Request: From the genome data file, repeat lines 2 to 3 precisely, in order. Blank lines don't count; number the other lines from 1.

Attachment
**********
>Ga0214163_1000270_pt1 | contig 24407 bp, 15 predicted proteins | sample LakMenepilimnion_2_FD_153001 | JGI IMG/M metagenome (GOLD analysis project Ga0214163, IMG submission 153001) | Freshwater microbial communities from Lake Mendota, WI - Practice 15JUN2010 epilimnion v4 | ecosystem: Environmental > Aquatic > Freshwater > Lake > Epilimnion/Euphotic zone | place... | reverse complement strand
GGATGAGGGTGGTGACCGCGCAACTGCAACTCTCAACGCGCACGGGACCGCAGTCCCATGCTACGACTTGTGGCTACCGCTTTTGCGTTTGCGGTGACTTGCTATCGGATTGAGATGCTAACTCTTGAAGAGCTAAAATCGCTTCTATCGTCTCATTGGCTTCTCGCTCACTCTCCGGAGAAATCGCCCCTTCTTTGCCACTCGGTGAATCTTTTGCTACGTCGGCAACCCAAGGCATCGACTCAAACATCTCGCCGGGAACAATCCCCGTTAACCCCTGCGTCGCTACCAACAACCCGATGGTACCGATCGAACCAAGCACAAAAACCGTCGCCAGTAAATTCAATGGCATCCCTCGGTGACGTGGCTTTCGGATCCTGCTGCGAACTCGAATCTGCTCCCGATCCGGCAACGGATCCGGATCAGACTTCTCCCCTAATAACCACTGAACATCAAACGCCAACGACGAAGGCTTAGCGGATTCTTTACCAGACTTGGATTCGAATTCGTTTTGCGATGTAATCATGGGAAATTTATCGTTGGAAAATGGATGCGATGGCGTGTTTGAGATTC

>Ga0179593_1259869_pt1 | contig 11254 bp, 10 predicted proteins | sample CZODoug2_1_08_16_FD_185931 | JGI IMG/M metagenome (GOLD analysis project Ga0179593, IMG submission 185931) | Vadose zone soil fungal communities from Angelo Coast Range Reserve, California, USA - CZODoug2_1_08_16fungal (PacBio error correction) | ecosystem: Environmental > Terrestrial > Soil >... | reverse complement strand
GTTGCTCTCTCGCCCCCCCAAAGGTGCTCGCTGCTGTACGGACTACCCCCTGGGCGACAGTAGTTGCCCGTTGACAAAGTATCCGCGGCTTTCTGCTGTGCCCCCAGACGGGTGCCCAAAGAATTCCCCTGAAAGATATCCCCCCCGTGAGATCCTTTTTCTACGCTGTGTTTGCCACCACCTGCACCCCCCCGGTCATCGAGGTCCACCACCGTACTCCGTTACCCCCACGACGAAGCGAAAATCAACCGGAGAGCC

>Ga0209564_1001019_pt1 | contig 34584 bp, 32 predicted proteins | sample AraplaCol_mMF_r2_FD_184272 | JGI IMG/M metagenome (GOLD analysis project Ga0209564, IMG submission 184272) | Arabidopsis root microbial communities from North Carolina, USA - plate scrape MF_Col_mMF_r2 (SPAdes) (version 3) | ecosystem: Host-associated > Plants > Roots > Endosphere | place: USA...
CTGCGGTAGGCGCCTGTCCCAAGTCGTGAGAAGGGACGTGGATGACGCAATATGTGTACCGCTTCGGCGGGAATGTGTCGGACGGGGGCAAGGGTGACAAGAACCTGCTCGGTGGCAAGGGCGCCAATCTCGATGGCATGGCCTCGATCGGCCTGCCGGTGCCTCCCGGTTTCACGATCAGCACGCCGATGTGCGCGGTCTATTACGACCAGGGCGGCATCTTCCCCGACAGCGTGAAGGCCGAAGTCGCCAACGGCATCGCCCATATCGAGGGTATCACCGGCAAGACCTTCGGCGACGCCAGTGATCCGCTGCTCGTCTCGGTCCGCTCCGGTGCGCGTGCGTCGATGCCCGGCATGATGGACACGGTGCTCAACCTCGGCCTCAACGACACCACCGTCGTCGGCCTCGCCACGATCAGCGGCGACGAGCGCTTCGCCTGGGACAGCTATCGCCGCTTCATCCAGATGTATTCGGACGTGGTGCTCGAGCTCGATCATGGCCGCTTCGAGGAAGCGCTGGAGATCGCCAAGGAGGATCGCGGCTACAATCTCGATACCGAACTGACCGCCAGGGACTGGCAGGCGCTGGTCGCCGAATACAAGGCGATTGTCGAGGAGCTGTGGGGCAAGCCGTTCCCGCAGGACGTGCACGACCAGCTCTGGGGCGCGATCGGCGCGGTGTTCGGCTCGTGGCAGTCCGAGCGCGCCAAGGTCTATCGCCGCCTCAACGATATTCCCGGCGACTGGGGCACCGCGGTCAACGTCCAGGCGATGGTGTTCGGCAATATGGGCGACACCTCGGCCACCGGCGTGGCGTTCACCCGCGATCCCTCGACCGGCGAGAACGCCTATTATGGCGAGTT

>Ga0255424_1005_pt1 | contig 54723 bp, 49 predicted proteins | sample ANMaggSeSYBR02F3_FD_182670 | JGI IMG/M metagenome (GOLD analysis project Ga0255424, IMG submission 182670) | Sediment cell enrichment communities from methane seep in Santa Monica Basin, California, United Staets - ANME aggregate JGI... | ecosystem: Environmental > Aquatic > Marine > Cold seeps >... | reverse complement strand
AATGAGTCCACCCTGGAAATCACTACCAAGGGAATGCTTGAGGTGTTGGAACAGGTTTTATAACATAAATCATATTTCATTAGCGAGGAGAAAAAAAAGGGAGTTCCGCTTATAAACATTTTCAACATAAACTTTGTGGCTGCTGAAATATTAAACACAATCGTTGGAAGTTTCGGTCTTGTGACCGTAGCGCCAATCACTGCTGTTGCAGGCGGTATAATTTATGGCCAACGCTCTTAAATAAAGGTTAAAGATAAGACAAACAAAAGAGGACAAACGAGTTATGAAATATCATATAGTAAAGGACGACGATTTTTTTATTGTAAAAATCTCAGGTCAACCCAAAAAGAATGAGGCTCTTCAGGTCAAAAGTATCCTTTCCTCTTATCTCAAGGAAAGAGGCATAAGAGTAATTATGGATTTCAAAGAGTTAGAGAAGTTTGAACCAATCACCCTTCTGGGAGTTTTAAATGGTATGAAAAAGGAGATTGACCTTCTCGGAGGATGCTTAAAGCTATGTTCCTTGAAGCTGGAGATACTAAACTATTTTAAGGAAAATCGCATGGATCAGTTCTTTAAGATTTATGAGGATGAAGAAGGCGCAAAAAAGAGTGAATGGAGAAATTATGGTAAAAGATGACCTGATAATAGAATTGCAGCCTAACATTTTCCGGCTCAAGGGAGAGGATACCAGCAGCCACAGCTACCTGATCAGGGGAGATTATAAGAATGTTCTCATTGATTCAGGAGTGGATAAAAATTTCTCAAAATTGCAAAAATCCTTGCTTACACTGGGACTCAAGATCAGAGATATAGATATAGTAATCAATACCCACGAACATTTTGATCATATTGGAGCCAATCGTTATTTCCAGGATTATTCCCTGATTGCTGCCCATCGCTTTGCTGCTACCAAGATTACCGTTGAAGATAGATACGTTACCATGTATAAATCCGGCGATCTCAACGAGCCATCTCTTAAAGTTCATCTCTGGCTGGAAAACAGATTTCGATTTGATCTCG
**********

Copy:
GGATGAGGGTGGTGACCGCGCAACTGCAACTCTCAACGCGCACGGGACCGCAGTCCCATGCTACGACTTGTGGCTACCGCTTTTGCGTTTGCGGTGACTTGCTATCGGATTGAGATGCTAACTCTTGAAGAGCTAAAATCGCTTCTATCGTCTCATTGGCTTCTCGCTCACTCTCCGGAGAAATCGCCCCTTCTTTGCCACTCGGTGAATCTTTTGCTACGTCGGCAACCCAAGGCATCGACTCAAACATCTCGCCGGGAACAATCCCCGTTAACCCCTGCGTCGCTACCAACAACCCGATGGTACCGATCGAACCAAGCACAAAAACCGTCGCCAGTAAATTCAATGGCATCCCTCGGTGACGTGGCTTTCGGATCCTGCTGCGAACTCGAATCTGCTCCCGATCCGGCAACGGATCCGGATCAGACTTCTCCCCTAATAACCACTGAACATCAAACGCCAACGACGAAGGCTTAGCGGATTCTTTACCAGACTTGGATTCGAATTCGTTTTGCGATGTAATCATGGGAAATTTATCGTTGGAAAATGGATGCGATGGCGTGTTTGAGATTC

>Ga0179593_1259869_pt1 | contig 11254 bp, 10 predicted proteins | sample CZODoug2_1_08_16_FD_185931 | JGI IMG/M metagenome (GOLD analysis project Ga0179593, IMG submission 185931) | Vadose zone soil fungal communities from Angelo Coast Range Reserve, California, USA - CZODoug2_1_08_16fungal (PacBio error correction) | ecosystem: Environmental > Terrestrial > Soil >... | reverse complement strand